Mobile apps are a great way to see quick return on investment, grow your customer base and generate new sources of revenue. We recently posted about “How to determine the cost of making an App?”, but now it’s time to review the elements to be aware of in the design process. In her article, Bryn Adler, outlines which 9 things to keep in mind before you launch a Mobile App/Site.
When gearing up for a mobile design project, look back at your full site to identify which pages resonate best with site visitors. And then maximize those pages on your mobile site.
Having an experienced information architect who knows your specific eCommerce platform and how to deliver a UX-enhanced user interface design in the most efficient manner for developers saves untold hours of unnecessary integration work tying the front-end design to the framework.
Although you’re launching a mini version of your website, so to speak, make sure that your buttons aren’t too small. The same goes for menu items and links.
####4. Test, test and then test again:
It was essential to test the full version of your site before you flipped the switch, and the same goes for your mobile site.
There are nuances to how you should implement drop-down menus when designing your mobile solution. For example, do you currently use on-hover menus on your website? Tablet users won’t be able to interact with your site unless you move to on-click or some elegant CSS/JS solution.
Having clear messaging and links for your mobile users is incredibly important. When operating such a small device, users will quickly get frustrated if they can’t find what they’re looking for or are forced to click an inordinate number of times.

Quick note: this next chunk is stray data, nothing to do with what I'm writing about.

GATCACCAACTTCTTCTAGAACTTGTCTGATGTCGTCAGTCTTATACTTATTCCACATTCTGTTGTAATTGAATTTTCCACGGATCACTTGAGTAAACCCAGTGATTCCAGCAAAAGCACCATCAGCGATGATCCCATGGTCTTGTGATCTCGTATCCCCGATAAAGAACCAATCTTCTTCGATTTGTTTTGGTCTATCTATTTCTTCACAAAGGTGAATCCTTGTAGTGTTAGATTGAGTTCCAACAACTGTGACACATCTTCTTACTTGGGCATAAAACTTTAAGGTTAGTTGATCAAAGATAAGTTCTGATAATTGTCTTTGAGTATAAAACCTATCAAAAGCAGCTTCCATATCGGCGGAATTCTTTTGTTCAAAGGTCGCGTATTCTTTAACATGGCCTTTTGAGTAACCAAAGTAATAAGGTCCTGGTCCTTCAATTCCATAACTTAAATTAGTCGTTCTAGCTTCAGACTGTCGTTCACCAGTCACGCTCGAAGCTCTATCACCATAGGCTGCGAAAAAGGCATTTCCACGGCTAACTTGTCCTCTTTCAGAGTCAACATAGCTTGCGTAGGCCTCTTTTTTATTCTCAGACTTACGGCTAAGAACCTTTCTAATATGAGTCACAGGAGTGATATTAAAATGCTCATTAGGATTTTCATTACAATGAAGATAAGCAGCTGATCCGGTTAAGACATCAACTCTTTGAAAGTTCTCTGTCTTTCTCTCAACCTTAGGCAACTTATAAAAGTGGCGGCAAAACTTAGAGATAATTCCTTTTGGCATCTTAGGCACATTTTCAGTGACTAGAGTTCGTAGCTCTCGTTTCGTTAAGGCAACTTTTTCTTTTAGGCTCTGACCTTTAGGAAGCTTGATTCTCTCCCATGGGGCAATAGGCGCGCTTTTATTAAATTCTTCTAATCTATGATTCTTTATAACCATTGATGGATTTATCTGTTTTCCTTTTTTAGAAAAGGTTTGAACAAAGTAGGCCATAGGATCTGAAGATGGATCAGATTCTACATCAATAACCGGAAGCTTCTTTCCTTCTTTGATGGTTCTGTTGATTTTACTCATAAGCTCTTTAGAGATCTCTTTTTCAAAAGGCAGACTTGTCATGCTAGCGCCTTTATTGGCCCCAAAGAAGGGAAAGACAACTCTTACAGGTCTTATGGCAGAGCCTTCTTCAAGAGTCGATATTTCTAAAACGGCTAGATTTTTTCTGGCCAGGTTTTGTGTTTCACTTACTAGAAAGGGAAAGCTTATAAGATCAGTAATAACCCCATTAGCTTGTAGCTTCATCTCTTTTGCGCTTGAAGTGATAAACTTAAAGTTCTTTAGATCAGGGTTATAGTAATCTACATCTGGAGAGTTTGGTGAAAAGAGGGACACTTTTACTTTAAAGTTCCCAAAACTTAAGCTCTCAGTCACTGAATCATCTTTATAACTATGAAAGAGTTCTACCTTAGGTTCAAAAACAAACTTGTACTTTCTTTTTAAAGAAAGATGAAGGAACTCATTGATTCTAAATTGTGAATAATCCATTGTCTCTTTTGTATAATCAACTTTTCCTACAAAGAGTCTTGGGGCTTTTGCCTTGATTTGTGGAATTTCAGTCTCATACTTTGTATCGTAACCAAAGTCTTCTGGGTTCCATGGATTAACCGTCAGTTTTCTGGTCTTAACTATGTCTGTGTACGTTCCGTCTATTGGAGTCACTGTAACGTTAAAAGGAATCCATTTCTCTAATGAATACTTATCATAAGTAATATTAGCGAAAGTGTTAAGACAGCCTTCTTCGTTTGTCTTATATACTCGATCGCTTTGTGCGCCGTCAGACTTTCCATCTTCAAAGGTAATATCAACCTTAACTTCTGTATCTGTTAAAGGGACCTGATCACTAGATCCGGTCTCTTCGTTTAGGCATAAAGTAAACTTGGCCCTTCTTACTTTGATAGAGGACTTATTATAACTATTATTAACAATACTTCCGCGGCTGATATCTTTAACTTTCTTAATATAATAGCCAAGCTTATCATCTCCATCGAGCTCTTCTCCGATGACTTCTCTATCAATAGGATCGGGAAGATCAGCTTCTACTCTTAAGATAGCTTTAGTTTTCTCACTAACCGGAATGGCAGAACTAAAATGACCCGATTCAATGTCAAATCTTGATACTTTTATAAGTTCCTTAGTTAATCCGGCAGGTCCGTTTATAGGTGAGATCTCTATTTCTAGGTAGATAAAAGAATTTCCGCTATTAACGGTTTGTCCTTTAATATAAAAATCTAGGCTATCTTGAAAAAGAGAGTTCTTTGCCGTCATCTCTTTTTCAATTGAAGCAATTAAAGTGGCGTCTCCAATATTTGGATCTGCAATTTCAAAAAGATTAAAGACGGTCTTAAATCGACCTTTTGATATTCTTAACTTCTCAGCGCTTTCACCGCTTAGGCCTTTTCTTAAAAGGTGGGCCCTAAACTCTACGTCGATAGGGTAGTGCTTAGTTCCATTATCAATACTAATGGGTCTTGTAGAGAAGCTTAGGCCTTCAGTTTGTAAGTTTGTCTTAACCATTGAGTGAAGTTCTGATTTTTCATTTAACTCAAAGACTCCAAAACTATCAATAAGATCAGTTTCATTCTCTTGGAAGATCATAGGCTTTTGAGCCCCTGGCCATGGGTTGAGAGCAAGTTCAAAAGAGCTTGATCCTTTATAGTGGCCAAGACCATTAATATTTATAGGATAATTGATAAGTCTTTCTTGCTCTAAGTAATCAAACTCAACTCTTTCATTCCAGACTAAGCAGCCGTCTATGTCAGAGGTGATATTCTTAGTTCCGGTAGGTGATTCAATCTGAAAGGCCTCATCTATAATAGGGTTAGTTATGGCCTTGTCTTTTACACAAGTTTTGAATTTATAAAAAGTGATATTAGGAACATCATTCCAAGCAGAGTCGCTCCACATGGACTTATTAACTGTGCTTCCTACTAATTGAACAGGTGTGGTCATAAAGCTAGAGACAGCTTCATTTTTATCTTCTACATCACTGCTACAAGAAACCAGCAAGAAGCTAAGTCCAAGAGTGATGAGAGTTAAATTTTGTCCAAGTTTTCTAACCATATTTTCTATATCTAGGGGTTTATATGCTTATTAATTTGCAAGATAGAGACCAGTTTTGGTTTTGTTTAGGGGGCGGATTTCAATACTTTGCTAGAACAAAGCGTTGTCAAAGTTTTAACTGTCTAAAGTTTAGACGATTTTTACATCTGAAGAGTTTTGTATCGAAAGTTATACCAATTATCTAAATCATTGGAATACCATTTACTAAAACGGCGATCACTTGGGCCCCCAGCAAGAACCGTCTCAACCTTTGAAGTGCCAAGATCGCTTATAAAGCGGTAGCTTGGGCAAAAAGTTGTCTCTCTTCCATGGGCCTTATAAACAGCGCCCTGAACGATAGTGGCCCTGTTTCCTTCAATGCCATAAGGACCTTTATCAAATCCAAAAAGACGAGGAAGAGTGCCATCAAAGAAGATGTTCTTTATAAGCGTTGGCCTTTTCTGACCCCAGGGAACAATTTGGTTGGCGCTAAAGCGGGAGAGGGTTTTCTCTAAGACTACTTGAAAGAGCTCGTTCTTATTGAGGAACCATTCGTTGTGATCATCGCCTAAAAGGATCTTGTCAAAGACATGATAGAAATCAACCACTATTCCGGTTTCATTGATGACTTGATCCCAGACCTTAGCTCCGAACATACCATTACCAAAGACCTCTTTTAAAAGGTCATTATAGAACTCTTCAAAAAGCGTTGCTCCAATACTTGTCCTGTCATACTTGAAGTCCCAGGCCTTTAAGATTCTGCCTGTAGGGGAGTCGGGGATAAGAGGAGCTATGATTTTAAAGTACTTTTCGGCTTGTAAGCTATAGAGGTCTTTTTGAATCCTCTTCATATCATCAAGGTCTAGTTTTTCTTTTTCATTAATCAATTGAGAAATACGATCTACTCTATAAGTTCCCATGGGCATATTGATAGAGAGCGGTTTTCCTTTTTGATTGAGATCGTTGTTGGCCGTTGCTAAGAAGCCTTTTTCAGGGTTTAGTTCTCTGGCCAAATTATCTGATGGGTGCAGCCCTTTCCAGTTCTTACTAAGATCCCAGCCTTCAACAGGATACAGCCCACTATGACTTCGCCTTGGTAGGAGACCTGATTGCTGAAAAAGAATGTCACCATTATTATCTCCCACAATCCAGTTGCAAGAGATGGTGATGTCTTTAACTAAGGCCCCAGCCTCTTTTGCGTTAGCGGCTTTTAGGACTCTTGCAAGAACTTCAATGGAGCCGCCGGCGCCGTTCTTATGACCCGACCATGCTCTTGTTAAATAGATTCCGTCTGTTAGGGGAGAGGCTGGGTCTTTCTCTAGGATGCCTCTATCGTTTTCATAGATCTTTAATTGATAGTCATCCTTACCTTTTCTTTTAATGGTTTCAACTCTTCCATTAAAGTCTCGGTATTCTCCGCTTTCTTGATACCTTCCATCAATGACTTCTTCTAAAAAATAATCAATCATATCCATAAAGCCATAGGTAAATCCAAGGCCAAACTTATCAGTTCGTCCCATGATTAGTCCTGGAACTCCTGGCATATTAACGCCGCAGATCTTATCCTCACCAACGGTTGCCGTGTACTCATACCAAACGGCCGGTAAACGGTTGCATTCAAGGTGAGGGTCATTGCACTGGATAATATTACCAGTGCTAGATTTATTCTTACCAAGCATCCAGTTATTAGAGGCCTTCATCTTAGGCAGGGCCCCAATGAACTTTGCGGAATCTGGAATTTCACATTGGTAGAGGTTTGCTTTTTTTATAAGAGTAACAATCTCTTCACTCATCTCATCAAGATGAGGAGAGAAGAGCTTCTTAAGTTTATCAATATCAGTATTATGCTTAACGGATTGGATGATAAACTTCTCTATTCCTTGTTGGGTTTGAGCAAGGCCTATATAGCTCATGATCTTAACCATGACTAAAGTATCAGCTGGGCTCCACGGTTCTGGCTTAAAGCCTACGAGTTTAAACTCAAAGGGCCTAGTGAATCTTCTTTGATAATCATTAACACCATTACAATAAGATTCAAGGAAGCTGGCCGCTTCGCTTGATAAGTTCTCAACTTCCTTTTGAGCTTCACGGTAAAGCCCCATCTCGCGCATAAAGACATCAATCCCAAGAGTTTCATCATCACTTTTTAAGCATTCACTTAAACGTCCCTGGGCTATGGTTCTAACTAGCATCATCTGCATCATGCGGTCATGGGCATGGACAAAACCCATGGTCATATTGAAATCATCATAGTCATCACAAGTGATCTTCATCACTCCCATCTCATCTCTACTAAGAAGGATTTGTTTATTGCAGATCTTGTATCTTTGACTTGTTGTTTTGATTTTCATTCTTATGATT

Remember that your mobile users are on the go. And because of that, they might just be around the corner from one of your brick-and-mortar locations. So make sure they can easily find the features they’ll likely need, such as location options or contact details.
Before mobile and tablet devices entered the landscape, responsive design wasn’t a big concern for most companies. However, given the breadth of device options users have when interacting with a site, it would be foolish not to design a responsive solution. It will not only offer shorter long-term development, but it will allow you to present your brand in a consistent and uniform manner.
Users are typically performing only one or two specific actions on your site, and therefore, your mobile solution should be designed with that action in mind. Intermittent WiFi and poor data connections will take that much longer to load the code and images that make up your site, so be sure you’re only presenting what the user needs in order to complete their task(s).
What do you think? Drop us a line and let us know your opinion.
At DOOR3, we appreciate that the impact of data is maximized when insights can be cogently presented and easily understood. Achievement Network (ANet) is an education nonprofit that works alongside...
In recent years, so-called “citizen-developers” are producing an increasing number of useful software solutions using low code/no code (NC/LC) platforms. NC/LC allows novice users to ‘write’ software without extensive knowledge...